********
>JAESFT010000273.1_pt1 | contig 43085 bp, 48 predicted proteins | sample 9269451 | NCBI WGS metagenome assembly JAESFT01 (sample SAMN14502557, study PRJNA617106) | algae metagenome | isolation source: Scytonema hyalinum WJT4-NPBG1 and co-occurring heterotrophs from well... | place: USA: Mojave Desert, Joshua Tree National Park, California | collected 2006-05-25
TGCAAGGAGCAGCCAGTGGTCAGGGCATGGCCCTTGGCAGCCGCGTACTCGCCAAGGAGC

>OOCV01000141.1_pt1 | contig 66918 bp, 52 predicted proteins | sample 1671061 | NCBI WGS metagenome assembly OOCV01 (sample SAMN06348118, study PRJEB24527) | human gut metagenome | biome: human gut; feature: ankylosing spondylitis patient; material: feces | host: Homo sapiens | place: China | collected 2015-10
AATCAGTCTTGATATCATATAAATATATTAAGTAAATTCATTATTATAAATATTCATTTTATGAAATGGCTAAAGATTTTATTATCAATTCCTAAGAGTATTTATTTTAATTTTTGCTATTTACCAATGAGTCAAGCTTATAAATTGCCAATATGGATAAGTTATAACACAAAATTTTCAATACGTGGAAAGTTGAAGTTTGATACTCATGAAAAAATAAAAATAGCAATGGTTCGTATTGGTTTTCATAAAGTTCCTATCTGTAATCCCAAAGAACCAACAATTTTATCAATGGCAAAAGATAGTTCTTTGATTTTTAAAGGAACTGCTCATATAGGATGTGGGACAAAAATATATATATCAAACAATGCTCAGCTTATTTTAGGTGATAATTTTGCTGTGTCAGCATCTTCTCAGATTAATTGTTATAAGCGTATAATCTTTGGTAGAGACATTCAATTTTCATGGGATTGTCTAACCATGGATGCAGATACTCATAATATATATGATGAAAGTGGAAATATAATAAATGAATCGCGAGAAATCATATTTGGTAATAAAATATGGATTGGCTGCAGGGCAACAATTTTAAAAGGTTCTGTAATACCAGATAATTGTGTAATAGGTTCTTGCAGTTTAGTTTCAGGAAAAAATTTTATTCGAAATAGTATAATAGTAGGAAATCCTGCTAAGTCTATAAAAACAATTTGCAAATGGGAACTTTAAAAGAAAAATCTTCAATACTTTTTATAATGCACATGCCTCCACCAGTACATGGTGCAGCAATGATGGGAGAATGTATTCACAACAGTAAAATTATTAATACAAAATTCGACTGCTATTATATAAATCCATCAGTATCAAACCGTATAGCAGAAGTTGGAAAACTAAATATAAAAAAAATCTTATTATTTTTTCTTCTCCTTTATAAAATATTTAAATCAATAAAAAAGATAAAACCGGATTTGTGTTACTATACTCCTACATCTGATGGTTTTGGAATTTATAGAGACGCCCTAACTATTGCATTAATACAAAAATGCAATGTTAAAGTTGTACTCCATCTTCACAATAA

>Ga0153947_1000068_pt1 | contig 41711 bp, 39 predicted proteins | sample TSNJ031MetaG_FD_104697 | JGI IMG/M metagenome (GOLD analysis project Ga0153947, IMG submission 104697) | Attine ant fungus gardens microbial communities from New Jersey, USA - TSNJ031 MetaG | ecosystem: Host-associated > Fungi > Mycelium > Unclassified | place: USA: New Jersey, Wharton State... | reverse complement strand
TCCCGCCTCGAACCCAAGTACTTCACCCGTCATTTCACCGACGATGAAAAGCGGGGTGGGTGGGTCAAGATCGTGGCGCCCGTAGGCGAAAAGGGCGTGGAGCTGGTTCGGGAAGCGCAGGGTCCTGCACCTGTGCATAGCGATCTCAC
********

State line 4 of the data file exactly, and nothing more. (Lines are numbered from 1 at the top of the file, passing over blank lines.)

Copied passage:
AATCAGTCTTGATATCATATAAATATATTAAGTAAATTCATTATTATAAATATTCATTTTATGAAATGGCTAAAGATTTTATTATCAATTCCTAAGAGTATTTATTTTAATTTTTGCTATTTACCAATGAGTCAAGCTTATAAATTGCCAATATGGATAAGTTATAACACAAAATTTTCAATACGTGGAAAGTTGAAGTTTGATACTCATGAAAAAATAAAAATAGCAATGGTTCGTATTGGTTTTCATAAAGTTCCTATCTGTAATCCCAAAGAACCAACAATTTTATCAATGGCAAAAGATAGTTCTTTGATTTTTAAAGGAACTGCTCATATAGGATGTGGGACAAAAATATATATATCAAACAATGCTCAGCTTATTTTAGGTGATAATTTTGCTGTGTCAGCATCTTCTCAGATTAATTGTTATAAGCGTATAATCTTTGGTAGAGACATTCAATTTTCATGGGATTGTCTAACCATGGATGCAGATACTCATAATATATATGATGAAAGTGGAAATATAATAAATGAATCGCGAGAAATCATATTTGGTAATAAAATATGGATTGGCTGCAGGGCAACAATTTTAAAAGGTTCTGTAATACCAGATAATTGTGTAATAGGTTCTTGCAGTTTAGTTTCAGGAAAAAATTTTATTCGAAATAGTATAATAGTAGGAAATCCTGCTAAGTCTATAAAAACAATTTGCAAATGGGAACTTTAAAAGAAAAATCTTCAATACTTTTTATAATGCACATGCCTCCACCAGTACATGGTGCAGCAATGATGGGAGAATGTATTCACAACAGTAAAATTATTAATACAAAATTCGACTGCTATTATATAAATCCATCAGTATCAAACCGTATAGCAGAAGTTGGAAAACTAAATATAAAAAAAATCTTATTATTTTTTCTTCTCCTTTATAAAATATTTAAATCAATAAAAAAGATAAAACCGGATTTGTGTTACTATACTCCTACATCTGATGGTTTTGGAATTTATAGAGACGCCCTAACTATTGCATTAATACAAAAATGCAATGTTAAAGTTGTACTCCATCTTCACAATAA